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Keras R-CNN: library for cell detection in biological images using deep neural networks

Abstract

Background

A common yet still manual task in basic biology research, high-throughput drug screening and digital pathology is identifying the number, location, and type of individual cells in images. Object detection methods can be useful for identifying individual cells as well as their phenotype in one step. State-of-the-art deep learning for object detection is poised to improve the accuracy and efficiency of biological image analysis.

Results

We created Keras R-CNN to bring leading computational research to the everyday practice of bioimage analysts. Keras R-CNN implements deep learning object detection techniques using Keras and Tensorflow (https://github.com/broadinstitute/keras-rcnn). We demonstrate the command line tool’s simplified Application Programming Interface on two important biological problems, nucleus detection and malaria stage classification, and show its potential for identifying and classifying a large number of cells. For malaria stage classification, we compare results with expert human annotators and find comparable performance.

Conclusions

Keras R-CNN is a Python package that performs automated cell identification for both brightfield and fluorescence images and can process large image sets. Both the package and image datasets are freely available on GitHub and the Broad Bioimage Benchmark Collection.

Background

Identifying individual cells in images is often a crucial task for basic biology research, high-throughput drug screening and digital pathology. Traditional segmentation methods (Fig. 1a) identify individual pixels that belong to each distinct object through a carefully designed series of image processing steps, often involving watershed, distance transform, and intensity gradients. This approach requires algorithm selection and parameter tuning (and thus time and expertise), is computationally expensive, and often fails to sufficiently handle noisy images, illumination fluctuations, and clumped cells. In cases where phenotype classification is also needed, hundreds of classical morphological features are extracted per cell, followed by a subsequent machine learning step to classify each cell. User-friendly software exists for these steps [1,2,3,4], but it does add significant effort to a typical workflow.

Fig. 1
figure1

Overview of a traditional segmentation based pipeline and a deep learning based object detection pipeline. a. Traditional segmentation based pipelines require the selection and tuning of multiple classical image processing algorithms to produce a segmentation, where pixels associated with individual instances (e.g. nuclei, or cells) receive unique “labels”, represented here as different colors. b. Deep learning-based object detection pipelines require some example annotated images to be provided, and use neural networks to learn a model that can produce bounding boxes around each object, which can be overlapping. If multiple object classes are of interest (for example, multiple phenotypes), each bounding box is assigned a class. c. Code to train an object detection model, written using Keras R-CNN’s API. d. Graphs of cell counts of each infected type over time predicted on time course images. The time course set contains samples prepared at particular hours between 0 and 44 h and has been designed to synchronize the parasites’ growth and to show representation of all stages. The ground truth is based on Annotator 1, who annotated all images in the dataset including the training data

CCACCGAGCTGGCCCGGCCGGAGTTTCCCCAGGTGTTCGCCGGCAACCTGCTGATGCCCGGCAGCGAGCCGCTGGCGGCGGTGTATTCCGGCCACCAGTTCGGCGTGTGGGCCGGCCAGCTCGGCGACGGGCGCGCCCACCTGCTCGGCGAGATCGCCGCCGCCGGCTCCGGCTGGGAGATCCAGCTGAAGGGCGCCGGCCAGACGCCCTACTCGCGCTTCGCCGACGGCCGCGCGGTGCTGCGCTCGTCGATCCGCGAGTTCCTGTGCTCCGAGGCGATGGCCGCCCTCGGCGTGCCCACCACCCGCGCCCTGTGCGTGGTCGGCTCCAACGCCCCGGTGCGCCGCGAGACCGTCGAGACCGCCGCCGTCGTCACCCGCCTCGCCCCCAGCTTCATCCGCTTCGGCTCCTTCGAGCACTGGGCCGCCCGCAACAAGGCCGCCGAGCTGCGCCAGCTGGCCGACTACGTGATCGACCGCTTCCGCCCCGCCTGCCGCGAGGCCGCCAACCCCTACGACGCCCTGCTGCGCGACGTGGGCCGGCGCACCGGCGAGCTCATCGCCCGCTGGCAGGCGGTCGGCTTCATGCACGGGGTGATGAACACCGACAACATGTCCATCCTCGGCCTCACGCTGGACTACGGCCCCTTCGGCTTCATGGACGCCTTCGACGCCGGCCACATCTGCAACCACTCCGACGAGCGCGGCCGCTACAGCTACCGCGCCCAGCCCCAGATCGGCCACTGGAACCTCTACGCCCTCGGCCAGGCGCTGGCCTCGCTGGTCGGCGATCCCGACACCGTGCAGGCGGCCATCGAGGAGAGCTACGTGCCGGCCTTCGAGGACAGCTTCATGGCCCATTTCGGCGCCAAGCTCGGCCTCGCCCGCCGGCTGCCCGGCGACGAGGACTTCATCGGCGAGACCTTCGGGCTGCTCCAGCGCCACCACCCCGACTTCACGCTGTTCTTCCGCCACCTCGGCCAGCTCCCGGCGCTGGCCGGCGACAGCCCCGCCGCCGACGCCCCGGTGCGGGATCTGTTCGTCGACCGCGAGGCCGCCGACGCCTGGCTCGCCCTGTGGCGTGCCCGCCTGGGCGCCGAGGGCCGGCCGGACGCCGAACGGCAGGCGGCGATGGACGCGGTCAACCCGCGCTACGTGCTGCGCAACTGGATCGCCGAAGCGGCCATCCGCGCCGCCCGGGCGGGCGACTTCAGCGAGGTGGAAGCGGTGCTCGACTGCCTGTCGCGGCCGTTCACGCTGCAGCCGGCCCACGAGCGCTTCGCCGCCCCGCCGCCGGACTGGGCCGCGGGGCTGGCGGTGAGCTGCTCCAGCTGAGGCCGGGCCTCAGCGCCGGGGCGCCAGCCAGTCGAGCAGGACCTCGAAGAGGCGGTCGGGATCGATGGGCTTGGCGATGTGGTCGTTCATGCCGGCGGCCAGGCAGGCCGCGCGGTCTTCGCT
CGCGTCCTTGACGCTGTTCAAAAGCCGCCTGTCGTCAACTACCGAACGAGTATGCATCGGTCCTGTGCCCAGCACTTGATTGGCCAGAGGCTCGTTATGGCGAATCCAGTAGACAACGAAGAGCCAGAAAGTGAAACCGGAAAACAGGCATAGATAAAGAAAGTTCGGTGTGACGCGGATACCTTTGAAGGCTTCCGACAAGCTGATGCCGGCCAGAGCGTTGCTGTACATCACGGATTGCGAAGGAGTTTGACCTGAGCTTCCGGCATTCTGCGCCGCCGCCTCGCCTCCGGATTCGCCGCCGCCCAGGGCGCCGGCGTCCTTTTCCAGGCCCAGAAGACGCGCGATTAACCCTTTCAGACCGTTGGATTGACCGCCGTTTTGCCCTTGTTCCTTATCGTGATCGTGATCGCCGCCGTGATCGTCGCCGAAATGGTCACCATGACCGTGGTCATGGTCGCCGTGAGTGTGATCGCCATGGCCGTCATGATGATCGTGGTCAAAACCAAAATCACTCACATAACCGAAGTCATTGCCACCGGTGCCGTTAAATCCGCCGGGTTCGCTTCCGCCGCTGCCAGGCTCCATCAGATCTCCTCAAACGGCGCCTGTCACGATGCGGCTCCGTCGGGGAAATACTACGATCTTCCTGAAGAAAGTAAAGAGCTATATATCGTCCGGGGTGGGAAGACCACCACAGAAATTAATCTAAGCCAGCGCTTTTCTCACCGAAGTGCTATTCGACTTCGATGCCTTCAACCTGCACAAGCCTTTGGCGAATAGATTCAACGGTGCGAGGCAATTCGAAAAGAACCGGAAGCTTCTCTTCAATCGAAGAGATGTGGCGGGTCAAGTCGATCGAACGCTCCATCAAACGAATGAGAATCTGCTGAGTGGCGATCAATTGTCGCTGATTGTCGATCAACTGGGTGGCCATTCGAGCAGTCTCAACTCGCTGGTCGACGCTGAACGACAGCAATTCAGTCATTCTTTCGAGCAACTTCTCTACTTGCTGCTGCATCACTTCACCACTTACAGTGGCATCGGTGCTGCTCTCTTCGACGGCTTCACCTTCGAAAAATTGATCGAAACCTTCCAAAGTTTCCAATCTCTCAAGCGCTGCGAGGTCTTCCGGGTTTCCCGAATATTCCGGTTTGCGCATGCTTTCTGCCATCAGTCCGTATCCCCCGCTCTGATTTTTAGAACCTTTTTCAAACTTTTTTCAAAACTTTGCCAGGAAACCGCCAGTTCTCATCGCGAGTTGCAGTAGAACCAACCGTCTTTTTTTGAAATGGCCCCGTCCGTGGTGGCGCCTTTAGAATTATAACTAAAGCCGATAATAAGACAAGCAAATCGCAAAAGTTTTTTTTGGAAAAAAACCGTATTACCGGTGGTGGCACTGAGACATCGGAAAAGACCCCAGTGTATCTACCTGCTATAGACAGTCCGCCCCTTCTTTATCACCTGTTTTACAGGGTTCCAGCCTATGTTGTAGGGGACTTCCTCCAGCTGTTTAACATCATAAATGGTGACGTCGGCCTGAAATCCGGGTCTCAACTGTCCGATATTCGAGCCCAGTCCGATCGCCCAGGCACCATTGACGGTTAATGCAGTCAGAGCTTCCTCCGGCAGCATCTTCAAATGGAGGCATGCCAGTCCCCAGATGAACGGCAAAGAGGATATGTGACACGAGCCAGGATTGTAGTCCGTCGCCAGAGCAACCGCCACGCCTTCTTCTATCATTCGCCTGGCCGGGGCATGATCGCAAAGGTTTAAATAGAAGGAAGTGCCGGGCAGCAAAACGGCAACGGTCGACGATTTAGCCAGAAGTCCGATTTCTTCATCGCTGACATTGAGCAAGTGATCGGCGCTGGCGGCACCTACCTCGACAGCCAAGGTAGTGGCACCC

Deep learning holds tremendous promise to overcome these challenges by simplifying workflows while also improving accuracy, at least in many contexts [5]. In particular, deep learning-based object detection algorithms (Fig. 1b) examine the raw pixels of images and discover which features and combinations of features best describe each phenotypic class of cells (based on examples provided by the researcher), with minimal user configuration of mathematical parameters. They can conveniently identify cells as well as their phenotype in one step. In contrast to segmentation, object detection algorithms yield a bounding box around each cell. Treating cell identification as an object detection problem rather than a pixel-level segmentation problem has several advantages, most notably that the annotation step is orders of magnitude faster. Drawing bounding boxes (in essence, marking two points in space) is much faster than the pixel level annotation that is needed for ground truth for training segmentation models, and they allow overlapping objects to be easily distinguishable. Object detection algorithms additionally do not need distinct steps to separate overlapping or touching cells and require much less storage in terms of training data and results. For cases where pixel-level segmentation is needed, object detection can be followed by post-processing steps to define precise boundaries for each object.